For those interested in the mathematics I explain the paper below, but my conclusion was that the statement about 10% risk of survival is overly pessimistic because they do not allow for policy feedback or technological progress. In addition, their definition of collapse is debatable, but let’s leave that for another round. When policy or technological progress is introduced in some scenarios society still collapses, but in the more optimistic ones, even with very mild policy or technological progress, there is no collapse at all.
So are we doomed? Well, eventually very likely, yes, if your time horizon is long enough. And admittedly the IPCC projections are pretty worrying (see for example conclusion B.3 and and B.4 in the summary for policy makers of the latest report). But overly pessimistic conclusions don’t help either, they only paralyze.
The renewable resource model is based on two equations: one equation describing the growth and harvest of forests and the other describing population growth. Forest amount available in hectares in year is denoted as , and similarly the number of people in the world at time is denoted as . The forest evolves as follows:
The first part (before the minus sign is a standard logistic growth curve. is called the internal growth rate of the forest: the percentage growth if we had almost no forest. is the carrying capacity. If we reach that point the forest no longer expands and if it goes beyond it will shrink rather then expand.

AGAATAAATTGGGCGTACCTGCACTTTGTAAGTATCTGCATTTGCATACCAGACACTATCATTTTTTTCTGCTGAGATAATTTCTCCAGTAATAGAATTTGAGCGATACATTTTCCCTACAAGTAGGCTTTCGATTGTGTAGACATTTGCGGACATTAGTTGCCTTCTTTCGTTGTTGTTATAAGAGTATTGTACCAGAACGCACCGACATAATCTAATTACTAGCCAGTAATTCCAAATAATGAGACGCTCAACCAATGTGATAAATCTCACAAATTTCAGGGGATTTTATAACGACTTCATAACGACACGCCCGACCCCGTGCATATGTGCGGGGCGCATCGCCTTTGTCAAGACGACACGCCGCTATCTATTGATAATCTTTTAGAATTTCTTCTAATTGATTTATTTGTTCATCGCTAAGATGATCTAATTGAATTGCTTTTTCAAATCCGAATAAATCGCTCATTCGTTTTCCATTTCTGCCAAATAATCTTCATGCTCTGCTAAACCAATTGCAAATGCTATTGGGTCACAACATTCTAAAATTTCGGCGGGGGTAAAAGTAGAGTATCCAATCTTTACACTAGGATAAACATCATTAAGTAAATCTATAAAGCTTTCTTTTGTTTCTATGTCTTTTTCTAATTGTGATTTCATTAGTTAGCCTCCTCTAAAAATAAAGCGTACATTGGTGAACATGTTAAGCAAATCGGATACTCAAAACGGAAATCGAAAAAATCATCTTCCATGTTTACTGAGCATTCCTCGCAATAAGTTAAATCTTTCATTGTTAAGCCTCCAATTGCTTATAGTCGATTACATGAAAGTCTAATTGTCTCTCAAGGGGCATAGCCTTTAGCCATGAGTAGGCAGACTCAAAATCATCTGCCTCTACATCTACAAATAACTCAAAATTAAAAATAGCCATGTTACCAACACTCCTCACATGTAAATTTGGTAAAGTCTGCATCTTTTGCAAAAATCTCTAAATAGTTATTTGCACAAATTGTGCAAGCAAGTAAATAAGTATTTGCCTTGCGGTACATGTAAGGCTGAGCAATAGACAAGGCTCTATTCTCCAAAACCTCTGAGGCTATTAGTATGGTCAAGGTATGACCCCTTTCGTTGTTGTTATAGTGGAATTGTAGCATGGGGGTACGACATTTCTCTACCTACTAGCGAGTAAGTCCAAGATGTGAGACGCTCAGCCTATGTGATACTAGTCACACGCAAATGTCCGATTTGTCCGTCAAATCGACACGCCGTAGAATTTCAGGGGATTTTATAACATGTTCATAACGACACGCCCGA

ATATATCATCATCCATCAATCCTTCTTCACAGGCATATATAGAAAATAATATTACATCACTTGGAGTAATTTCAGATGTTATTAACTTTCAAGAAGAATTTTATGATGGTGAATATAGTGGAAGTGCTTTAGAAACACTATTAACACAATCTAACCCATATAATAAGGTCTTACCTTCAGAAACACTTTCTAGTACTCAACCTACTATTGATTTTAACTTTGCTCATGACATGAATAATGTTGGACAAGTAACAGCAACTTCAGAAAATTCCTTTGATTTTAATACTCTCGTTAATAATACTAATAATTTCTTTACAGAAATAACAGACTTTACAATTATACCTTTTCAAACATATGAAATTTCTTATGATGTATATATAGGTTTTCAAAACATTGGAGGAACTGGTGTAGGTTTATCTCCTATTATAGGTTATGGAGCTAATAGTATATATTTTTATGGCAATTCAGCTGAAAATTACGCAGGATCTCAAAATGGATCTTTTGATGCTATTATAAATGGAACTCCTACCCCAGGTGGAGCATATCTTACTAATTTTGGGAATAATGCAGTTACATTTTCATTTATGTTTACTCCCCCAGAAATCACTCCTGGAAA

The harvest function (or destruction of forest) is the second part. This also has the standard form that we know from e.g. fisheries models. Harvest is determined by some standard parameter (here ), a measure of effort (here population size ) and the stock size . The important difference is that in resource models the level of effort is a choice variable, usually driven by costs and benefits, whereas here it is the population which is given, not chosen.
The evolvement of the population over time is a similar but not completely equal process. For one there is no harvest, and the carrying capacity is different.
Again the is the internal growth rate of the population. The carrying capacity depends on the forest stock. The reasoning is that forests provide vital ecosystem services, such as oxygen, so reducing the forest stock reduces the total number of people the earth can sustain. This also generates a feedback loop: if our harvest exceeds the natural growth and the forest stock reduces, this reduces the carrying capacity, which lowers population growth.